Bewitching the Body of Anne Gunter

“Pins figured prominently in the evidence of this group of witnesses. John Prideaux said she had pins buried in her breast, but that she did not bleed when they were pulled out. William Helme saw pins in the ends of Anne’s toes and so many in her breast that it was ‘as if it had been pinpillow’; he agreed that Anne did not bleed when these pins were removed.” (103)the-bewitching-of-anne-gunter-700x700-imadzjyjanmzzktq

As I mentioned in class several weeks ago when we discussed The Bewitching of Anne Gunter, the “bewitching” of Anne’s body perhaps was the most striking thing of the account. Indeed, the abandonment of modesty and the protection of family status and dignity on the part of Brian Gunter was incredibly shocking and may indicate his overall commitment to the ruse. It may also indicate the level of power a male figure had over the body of his female subordinate (it pains me to describe it in these terms), and how in one out of many ways Anne was seemingly a subaltern throughout most of her story.

For me, it also brings up the question of public humiliation and even the public spectacle of Anne’s bewitching. Without a doubt it seem that there is a performative quality to the bewitching and the participation of the individuals involved. That is not to say that we should divorce ourselves of the idea that the contemporaries understood a world inflected by witchcraft. It does seem like a suspicious construct, though, given the narrative of Anne’s bewitching and social motives behind it. Might we consider this, then, a social performance? (Full disclosure: I’m not even sure I know what that might mean).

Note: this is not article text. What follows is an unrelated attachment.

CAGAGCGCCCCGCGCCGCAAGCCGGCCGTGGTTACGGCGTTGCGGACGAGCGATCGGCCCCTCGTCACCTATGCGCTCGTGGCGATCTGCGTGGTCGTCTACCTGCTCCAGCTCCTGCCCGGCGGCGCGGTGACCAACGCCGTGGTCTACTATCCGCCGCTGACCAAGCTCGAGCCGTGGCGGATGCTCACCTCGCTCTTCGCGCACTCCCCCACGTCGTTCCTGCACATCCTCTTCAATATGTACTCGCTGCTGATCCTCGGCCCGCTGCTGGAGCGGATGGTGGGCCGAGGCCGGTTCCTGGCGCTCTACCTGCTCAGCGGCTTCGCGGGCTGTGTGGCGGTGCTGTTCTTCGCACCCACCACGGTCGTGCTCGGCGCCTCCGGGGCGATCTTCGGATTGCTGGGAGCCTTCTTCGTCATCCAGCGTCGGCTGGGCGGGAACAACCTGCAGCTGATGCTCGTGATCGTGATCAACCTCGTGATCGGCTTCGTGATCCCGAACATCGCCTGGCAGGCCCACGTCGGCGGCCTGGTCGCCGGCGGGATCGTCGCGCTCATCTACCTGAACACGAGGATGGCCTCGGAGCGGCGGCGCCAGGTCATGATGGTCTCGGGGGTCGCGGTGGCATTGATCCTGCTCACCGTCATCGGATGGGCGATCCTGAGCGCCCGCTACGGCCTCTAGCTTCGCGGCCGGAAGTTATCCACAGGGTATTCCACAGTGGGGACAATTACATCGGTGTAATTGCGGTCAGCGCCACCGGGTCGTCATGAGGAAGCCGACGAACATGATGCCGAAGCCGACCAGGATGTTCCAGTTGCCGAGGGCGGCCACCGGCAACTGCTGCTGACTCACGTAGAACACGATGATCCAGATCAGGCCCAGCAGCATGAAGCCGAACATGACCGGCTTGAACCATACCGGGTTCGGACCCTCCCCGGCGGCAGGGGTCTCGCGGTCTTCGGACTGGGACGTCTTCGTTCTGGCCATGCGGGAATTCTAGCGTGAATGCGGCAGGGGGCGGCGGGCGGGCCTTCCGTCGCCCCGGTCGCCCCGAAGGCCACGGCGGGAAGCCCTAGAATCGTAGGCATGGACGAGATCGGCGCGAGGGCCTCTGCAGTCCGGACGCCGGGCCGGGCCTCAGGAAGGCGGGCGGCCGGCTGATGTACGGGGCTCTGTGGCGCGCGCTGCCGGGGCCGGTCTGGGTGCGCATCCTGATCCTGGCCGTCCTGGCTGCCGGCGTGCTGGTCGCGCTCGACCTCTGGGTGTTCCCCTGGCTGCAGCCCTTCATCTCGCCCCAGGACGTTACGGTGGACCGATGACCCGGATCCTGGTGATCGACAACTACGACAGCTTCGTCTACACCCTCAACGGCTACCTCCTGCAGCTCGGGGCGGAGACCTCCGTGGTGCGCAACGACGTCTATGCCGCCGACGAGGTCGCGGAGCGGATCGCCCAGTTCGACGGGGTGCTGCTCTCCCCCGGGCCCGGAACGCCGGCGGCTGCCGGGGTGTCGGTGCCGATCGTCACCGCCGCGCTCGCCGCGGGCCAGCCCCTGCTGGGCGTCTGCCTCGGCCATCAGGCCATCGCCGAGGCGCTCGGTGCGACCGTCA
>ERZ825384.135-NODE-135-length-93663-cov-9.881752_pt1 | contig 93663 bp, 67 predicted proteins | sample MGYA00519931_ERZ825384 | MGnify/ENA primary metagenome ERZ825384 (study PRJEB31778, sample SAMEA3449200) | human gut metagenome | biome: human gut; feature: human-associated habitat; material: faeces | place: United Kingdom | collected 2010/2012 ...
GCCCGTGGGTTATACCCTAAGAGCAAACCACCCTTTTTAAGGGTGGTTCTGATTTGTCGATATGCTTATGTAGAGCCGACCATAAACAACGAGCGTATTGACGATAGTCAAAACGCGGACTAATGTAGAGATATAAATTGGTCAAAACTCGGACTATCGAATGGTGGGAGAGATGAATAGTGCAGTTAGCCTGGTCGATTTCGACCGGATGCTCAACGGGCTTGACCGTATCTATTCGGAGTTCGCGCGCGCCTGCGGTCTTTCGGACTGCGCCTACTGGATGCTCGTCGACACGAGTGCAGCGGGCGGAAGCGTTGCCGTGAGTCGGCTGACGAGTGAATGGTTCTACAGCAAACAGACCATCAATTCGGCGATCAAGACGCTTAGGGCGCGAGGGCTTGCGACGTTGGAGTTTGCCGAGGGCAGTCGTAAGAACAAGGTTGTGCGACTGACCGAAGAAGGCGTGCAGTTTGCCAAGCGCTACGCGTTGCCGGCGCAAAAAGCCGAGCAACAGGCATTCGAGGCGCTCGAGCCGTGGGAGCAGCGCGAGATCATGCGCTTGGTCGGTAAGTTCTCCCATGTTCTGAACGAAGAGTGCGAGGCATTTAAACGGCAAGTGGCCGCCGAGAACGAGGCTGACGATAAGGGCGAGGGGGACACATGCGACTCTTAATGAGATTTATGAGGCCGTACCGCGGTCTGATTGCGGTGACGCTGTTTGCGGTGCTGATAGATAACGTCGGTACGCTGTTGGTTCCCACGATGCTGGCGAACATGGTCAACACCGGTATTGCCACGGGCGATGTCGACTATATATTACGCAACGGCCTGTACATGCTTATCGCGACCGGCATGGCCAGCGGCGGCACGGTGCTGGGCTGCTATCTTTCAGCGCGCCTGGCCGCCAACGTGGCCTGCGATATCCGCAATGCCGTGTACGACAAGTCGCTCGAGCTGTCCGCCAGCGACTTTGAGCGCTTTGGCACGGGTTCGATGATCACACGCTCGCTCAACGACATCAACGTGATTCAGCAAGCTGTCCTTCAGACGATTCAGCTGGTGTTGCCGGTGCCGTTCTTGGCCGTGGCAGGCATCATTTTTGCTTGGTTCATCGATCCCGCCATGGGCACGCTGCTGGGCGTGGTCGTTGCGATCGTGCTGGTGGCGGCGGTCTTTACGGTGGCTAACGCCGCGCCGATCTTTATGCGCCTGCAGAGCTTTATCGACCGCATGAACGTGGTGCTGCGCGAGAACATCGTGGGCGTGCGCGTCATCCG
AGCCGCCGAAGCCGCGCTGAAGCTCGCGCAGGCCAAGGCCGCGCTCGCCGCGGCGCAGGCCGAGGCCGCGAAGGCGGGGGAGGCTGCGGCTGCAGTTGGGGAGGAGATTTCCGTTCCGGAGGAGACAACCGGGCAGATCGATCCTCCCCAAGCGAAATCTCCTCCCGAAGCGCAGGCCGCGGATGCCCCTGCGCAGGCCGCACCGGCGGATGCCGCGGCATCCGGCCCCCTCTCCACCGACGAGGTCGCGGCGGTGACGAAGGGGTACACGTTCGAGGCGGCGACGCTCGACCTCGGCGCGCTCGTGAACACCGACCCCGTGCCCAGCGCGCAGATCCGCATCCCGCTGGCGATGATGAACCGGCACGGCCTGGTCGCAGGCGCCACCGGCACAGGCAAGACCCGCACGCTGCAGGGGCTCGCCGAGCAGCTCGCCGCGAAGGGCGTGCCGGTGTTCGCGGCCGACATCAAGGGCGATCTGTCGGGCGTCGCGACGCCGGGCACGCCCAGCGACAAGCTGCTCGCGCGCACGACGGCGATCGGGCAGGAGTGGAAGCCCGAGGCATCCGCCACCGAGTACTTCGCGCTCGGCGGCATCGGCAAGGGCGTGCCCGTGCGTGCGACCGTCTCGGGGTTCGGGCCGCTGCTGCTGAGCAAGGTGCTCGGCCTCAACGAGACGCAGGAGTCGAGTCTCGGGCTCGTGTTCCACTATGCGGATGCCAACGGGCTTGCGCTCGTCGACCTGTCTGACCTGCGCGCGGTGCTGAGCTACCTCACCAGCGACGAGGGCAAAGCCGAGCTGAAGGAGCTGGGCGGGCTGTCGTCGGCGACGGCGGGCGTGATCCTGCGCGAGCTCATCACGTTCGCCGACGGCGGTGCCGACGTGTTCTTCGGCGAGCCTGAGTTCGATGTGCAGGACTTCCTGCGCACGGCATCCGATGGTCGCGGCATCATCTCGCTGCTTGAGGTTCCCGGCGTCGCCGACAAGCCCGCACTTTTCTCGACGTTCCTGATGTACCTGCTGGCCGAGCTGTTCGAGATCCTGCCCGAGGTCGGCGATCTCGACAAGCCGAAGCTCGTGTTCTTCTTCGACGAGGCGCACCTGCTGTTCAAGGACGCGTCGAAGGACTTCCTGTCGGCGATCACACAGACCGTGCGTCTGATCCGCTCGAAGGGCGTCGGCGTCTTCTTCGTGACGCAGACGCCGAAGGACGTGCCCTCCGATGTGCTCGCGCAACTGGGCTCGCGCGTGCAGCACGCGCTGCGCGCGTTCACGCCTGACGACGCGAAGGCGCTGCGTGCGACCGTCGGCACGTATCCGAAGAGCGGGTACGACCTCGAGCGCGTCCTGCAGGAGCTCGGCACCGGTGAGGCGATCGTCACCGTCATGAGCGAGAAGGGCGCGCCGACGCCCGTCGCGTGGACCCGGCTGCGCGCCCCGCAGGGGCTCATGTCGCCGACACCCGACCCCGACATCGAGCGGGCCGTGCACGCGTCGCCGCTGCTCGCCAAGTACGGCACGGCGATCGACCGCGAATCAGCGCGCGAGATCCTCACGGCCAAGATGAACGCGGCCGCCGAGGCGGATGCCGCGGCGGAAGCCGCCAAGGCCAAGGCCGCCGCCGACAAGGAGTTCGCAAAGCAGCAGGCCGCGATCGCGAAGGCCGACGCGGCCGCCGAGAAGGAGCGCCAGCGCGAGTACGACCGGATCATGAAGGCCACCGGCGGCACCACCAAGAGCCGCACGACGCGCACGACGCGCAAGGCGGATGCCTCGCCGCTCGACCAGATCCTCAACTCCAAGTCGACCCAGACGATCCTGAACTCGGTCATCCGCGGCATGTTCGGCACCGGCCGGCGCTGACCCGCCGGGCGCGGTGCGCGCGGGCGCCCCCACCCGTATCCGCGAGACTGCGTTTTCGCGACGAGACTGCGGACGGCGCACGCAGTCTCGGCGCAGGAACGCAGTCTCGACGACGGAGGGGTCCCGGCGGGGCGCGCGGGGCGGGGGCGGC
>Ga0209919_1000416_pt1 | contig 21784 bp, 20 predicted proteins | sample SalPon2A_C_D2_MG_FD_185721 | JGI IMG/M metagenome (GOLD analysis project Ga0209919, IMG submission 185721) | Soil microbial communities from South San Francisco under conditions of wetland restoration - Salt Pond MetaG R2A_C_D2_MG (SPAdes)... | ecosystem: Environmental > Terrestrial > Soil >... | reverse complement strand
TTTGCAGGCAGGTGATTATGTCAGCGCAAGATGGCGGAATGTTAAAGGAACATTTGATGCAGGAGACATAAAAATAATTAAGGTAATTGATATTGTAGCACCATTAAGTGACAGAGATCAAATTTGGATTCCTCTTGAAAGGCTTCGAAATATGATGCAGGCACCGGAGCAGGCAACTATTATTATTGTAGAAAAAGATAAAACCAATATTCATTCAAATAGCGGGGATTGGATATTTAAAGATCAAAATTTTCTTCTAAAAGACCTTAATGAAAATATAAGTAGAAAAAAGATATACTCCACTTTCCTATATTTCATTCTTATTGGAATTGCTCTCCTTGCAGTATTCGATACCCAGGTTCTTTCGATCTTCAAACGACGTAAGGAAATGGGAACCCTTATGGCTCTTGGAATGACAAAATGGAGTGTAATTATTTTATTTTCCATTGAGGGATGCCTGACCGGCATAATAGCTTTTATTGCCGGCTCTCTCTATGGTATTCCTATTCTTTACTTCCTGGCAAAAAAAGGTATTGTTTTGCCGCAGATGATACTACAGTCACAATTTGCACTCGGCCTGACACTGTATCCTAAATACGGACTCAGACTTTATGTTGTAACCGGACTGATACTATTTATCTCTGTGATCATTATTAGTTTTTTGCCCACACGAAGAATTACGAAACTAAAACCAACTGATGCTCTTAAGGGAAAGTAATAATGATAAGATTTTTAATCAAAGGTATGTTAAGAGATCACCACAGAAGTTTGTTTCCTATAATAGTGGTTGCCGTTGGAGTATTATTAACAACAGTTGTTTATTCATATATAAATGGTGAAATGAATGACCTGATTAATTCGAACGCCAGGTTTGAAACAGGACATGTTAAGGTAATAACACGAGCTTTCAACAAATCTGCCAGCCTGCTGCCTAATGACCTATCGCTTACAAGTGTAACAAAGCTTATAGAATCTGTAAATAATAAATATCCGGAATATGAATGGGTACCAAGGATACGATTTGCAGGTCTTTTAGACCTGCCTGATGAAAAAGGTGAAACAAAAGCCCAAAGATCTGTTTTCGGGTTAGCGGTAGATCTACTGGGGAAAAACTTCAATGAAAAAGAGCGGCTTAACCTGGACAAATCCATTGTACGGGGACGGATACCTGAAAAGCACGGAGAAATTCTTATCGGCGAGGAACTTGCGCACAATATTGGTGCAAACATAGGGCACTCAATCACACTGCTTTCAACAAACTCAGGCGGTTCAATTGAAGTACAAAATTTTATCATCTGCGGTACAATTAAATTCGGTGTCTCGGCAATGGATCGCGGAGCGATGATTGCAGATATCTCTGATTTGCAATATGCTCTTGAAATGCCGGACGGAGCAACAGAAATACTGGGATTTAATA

2 thoughts on “Bewitching the Body of Anne Gunter

  1. I was not a huge fan of this book as I am simply not into witches. I would just like to talk about how crazy it is that there was a time period where witchcraft was considered a social issue. The events of this book took place just a few hundred years ago, and I think it is very interesting that people were accusing others of witchcraft. I wonder what the synopsis was for determining whether someone was a witch or bewitched. If someone was simply keeping to themselves participating in unique non mainstream activities would they be considered a witch? Just a few thoughts.

  2. Hi Chris — I would like to talk more about what would define this term and how it could be examined as a category of analysis. The body and particularly sexuality seem to be at work in many of these cases. I know there is lots written on the topic, but this might be a new way to approach the topic.

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